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» See also 316 mentions

English (307)  Spanish (22)  Dutch (17)  French (15)  German (13)  Catalan (7)  Italian (5)  Norwegian (3)  Finnish (3)  Danish (3)  Swedish (2)  Hungarian (1)  All languages (398)
Showing 1-5 of 307 (next | show all)
The author's writing style is a bit different and I can see why it might not be enjoyable for some, but it was a fun and refreshing reprieve from those that contain emotionally charged storylines. ( )
  Headinherbooks_27 | May 9, 2021 |
Cute isn't the right word for this book but alas, it's the one that is coming to me right now. The Hundred Year Old Man is sort of a Swedish Forrest Gump in that he meets and advises people (like Presidents) but does it for a variety of reasons. I found the book charming. Yes! That's the world. I spent most of it smiling at the antics of Allan and his gang. Not a quick read but definitely worth the time. ( )
  Stacie-C | May 8, 2021 |
This is delightful. Part Forrest Gump. Part Being There. All Swedish.

I picked it up on a whim and I'm very glad I did. ( )
  KittyCunningham | Apr 26, 2021 |
Writing humour, I believe, is probably the most difficult literary discipline, because humour is such an individualistic concept. What one person finds gut-bustingly funny, another finds offensive, or ridiculous, or just plain not hilarious, not even worth a Sheldon Cooper breathy ha-ha.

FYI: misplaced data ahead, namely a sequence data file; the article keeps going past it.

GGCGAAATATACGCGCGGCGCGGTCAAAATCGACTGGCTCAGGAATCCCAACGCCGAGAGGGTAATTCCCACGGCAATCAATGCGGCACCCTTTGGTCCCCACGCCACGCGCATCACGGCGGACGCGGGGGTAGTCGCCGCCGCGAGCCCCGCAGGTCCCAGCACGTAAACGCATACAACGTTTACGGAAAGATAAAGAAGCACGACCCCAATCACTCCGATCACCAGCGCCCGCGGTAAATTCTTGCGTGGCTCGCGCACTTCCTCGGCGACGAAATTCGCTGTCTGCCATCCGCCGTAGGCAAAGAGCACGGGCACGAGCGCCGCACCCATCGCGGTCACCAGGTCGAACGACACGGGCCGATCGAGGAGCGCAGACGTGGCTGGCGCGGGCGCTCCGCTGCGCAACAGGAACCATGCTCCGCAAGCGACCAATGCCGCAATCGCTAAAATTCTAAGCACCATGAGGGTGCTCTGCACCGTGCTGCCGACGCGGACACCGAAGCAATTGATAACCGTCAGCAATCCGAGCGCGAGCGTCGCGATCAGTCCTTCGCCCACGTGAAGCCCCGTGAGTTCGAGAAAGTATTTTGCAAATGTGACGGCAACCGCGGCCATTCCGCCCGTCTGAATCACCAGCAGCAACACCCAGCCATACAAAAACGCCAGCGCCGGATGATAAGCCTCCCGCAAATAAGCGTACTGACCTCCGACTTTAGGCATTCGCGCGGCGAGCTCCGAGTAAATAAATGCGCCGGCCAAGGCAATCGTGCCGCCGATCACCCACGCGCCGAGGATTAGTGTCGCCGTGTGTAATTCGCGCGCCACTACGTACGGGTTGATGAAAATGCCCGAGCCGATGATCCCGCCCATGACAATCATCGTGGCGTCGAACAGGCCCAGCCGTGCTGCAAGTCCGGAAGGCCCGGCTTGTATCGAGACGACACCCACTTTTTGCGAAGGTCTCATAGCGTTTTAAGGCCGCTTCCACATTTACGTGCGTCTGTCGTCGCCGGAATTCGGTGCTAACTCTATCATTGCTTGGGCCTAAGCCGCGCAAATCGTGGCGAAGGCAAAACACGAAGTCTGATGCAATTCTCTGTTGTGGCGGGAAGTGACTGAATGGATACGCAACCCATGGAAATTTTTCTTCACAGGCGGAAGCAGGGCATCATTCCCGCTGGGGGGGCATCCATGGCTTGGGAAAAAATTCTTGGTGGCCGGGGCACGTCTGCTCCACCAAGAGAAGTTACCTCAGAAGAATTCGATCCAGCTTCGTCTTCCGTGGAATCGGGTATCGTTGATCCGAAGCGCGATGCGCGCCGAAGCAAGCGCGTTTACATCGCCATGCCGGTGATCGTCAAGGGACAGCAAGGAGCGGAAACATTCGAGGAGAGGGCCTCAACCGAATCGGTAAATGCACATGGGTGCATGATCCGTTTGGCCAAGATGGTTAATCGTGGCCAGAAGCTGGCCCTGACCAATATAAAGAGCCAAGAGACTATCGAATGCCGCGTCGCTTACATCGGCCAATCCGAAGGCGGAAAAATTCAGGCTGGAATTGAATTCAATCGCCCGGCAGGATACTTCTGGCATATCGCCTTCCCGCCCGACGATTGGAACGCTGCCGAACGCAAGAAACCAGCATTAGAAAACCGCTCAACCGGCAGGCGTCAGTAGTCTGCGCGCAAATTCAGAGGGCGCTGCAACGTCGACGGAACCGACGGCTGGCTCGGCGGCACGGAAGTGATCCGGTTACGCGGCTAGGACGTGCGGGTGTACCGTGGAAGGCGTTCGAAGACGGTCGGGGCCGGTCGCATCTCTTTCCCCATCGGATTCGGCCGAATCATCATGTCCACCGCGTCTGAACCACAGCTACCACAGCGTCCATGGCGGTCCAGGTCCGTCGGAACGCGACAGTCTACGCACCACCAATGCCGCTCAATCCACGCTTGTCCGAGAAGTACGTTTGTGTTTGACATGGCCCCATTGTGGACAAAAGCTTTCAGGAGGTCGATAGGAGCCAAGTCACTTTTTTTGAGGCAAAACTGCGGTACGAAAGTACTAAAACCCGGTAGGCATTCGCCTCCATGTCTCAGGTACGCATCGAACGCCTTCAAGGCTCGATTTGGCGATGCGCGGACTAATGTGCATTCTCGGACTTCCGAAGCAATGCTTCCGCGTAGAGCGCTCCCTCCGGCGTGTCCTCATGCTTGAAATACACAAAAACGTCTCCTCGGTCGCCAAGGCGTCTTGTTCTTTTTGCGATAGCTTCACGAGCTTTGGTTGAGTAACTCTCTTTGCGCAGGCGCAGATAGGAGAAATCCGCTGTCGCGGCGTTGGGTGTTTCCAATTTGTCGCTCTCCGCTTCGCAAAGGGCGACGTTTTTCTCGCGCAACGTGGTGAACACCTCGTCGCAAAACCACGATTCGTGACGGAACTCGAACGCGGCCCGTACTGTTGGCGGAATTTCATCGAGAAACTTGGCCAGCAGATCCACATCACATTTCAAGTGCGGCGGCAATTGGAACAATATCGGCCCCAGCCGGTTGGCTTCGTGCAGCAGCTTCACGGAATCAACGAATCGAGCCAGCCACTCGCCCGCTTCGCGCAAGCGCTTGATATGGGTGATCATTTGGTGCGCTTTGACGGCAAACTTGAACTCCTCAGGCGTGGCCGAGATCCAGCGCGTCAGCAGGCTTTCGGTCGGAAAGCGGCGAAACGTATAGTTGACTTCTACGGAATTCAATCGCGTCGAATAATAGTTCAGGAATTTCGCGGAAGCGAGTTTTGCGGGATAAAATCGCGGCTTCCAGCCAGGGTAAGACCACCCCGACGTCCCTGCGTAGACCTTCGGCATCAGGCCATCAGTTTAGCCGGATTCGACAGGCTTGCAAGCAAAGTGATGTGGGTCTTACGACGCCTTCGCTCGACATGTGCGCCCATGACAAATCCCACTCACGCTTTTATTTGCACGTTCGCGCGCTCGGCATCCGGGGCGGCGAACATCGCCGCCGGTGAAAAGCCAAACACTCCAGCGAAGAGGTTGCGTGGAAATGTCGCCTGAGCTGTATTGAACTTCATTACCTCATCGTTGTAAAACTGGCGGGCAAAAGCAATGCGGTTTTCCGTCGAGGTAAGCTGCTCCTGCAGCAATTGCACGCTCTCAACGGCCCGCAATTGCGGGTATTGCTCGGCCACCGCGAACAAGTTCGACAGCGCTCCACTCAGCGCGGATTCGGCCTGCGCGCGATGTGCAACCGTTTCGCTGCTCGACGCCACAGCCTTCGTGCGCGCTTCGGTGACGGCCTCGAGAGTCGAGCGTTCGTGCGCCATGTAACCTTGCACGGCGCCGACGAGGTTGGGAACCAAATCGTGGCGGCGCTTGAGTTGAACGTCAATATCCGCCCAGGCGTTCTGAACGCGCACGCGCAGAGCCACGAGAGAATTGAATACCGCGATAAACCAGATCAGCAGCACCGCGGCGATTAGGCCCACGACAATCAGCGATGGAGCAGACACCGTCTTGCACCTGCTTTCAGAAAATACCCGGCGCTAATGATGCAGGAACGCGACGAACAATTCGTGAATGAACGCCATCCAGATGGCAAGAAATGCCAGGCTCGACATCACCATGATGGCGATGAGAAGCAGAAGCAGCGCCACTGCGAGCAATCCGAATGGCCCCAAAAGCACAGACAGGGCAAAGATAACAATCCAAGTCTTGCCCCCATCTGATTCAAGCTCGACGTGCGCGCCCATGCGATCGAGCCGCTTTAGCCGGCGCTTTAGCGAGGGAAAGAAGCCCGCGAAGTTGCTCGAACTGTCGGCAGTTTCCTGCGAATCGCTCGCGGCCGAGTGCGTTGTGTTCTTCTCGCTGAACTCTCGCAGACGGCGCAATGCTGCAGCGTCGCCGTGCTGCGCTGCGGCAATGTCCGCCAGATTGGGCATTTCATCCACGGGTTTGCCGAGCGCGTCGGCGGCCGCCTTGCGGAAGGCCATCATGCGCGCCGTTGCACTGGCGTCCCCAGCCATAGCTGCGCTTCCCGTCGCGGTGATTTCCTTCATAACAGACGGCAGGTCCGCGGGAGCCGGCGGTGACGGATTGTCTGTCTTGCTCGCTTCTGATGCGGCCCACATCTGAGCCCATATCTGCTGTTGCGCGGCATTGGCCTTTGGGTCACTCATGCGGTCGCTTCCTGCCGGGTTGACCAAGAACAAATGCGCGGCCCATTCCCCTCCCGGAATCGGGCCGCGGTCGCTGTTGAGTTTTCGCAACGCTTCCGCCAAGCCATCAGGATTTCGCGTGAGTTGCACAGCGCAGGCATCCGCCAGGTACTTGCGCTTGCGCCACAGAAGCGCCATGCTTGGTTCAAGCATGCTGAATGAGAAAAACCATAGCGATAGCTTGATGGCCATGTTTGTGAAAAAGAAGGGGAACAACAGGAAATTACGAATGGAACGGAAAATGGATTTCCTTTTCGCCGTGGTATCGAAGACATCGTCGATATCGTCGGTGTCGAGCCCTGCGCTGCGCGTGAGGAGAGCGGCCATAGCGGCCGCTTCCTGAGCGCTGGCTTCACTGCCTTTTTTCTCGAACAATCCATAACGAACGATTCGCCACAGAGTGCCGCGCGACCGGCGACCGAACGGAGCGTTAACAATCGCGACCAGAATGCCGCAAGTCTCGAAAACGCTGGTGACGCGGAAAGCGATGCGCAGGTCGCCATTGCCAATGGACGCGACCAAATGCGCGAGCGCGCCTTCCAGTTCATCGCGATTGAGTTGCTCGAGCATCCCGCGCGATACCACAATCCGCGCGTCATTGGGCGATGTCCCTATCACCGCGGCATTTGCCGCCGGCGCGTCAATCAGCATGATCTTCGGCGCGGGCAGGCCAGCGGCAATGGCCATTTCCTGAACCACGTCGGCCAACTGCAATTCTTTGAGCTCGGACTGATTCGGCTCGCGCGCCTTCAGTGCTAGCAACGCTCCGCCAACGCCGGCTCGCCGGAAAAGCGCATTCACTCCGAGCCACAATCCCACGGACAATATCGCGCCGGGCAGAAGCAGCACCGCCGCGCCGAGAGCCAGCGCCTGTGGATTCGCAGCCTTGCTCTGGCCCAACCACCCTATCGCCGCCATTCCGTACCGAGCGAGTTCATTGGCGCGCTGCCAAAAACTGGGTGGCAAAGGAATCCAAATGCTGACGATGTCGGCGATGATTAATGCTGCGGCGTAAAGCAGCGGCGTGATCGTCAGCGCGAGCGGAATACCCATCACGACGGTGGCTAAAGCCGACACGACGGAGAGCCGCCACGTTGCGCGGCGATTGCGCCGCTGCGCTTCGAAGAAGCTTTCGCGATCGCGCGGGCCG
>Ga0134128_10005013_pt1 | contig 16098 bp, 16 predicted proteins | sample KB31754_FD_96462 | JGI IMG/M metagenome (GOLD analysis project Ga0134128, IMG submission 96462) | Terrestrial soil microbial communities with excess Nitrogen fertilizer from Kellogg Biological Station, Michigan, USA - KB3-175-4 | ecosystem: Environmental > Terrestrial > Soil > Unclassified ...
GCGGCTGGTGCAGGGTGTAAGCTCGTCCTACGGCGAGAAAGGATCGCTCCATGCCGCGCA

Given that introduction to this review, you're going to think: ah, she really didn't like Jonasson's absurd saga. That would be correct. However, my negative reaction to Jonasson's epic (and no, I'm not going to write out the title because it's just too long), has more to do with plausibility (yes, yes, I know, this is an absurd story and so plausibility ostensibly has been swallowed by a black hole) and rather lackluster prose.

I was willing to follow along Jonasson's story while the main character, Allan Karlsson, climbs out the window to escape his centenary birthday party and the retirement home to which he's been relegated. I was even willing to follow Allan aboard the bus with the appropriated suitcase full of drug money foisted on him by an intellectually hampered drug-dealing youth. However, when the story ventured into wilder and more improbable history and escapades: a frozen body shipping off to Djibouti, an accidental body-crushing by an elephant sitting down, shoving said elephant into a school bus with a host of other misfits absconding from society (did Jonasson have any idea how much food required, and shit created, by an elephant riding around in said school bus?!), apparent assistance creating the original atom bomb, being an essential strategist with the Kuomintang, a detective assisting Swedish police to prevent as assassination attempt on Winston Churchill....